From Chapter 3: The Impact on the Family (continued)
What factors determine whether a family successfully adapts to the stress of an aging parent? Even more specifically, what variables affect the quality of the family's solution? There are many variables, but four are most important: (1) the informal rules that govern behavior within the family, (2) the role and importance of the aging person, (3) the extent to which problems can be directly addressed within the family, and (4) past experiences within the family and the quality of relationships over the years. Because the family is a human system, it is possible for us to know what these variables are and to appreciate their potential influence. Knowledge of these variables can prevent families from being victimized and stymied by them. With the help of books like this one and the intervention of skilled mental health professionals, families can arrive at better solutions, solutions that might otherwise not have been possible.
Families of aging parents face many practical difficulties, among them deciding about financial responsibilities, choosing medical treatments, and deciding how to respect a parent's wishes about end-of-life matters. These tasks are frequently compounded by systemic reactions. For example, if one member becomes detached, her contributions are lost to the family and her attitude may undermine its efforts. Rather than seeing her lack of involvement as a moral failure or proof of her indifference, the family needs to view it as an indication that the entire family is failing to respond adequately to the crisis.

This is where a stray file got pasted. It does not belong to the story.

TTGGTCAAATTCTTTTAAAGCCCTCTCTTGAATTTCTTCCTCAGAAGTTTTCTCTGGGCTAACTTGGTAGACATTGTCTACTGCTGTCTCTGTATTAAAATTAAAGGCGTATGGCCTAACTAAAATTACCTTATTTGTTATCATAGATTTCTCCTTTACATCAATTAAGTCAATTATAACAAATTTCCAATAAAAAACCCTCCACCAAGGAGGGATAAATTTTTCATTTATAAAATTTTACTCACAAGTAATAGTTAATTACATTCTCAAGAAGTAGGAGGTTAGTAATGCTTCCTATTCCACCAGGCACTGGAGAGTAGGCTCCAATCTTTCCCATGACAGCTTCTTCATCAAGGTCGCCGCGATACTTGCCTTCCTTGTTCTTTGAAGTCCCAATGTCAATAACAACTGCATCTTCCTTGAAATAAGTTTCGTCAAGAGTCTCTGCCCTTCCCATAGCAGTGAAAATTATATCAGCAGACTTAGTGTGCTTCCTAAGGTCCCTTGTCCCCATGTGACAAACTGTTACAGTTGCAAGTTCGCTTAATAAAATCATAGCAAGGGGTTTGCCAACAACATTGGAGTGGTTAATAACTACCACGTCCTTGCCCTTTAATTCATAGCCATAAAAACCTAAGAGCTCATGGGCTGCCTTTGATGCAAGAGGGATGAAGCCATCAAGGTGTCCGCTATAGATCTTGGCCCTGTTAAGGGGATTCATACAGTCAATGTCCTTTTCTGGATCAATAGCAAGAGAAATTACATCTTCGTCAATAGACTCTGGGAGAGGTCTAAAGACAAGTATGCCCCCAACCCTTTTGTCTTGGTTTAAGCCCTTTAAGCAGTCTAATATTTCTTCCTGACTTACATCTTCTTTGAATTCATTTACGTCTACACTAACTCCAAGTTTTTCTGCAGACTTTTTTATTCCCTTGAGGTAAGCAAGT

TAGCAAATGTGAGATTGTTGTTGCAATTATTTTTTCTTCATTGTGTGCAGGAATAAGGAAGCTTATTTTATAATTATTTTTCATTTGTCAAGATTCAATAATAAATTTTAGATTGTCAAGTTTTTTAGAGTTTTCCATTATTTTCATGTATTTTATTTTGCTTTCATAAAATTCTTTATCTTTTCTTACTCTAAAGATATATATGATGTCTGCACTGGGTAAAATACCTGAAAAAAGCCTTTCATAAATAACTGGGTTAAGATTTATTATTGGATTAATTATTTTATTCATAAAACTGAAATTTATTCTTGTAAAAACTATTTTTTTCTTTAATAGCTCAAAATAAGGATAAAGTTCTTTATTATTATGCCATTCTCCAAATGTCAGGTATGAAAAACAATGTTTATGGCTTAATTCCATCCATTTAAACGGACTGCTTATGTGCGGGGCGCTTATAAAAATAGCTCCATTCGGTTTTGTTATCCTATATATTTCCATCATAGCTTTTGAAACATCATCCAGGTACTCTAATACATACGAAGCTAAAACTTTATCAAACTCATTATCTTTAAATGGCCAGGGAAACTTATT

In my experience, families face these system-related problems most frequently:
To illustrate how to use the problem-solving methods I am recommending, I will take the first systemic problem, overinvolvement and uneven distribution of responsibility. You will see how this problem, which is often intimately bound up with the other two, can be addressed. The method illustrated here can be applied to any problem faced by your family.
|One or more family members may become overinvolved. As they do so, others will become detached.|
|A struggle may emerge between siblings about how best to deal with the problems of an aging parent. For example, some children may advocate institutionalization while others may see that as a course of last resort. |
|An aging parent who is capable of helping herself may not take responsibility for doing so.|
The first step in solving this or any other problem is to determine whether a problem exists. Here are some questions that can help you to step outside your immediate situation and look at the big picture.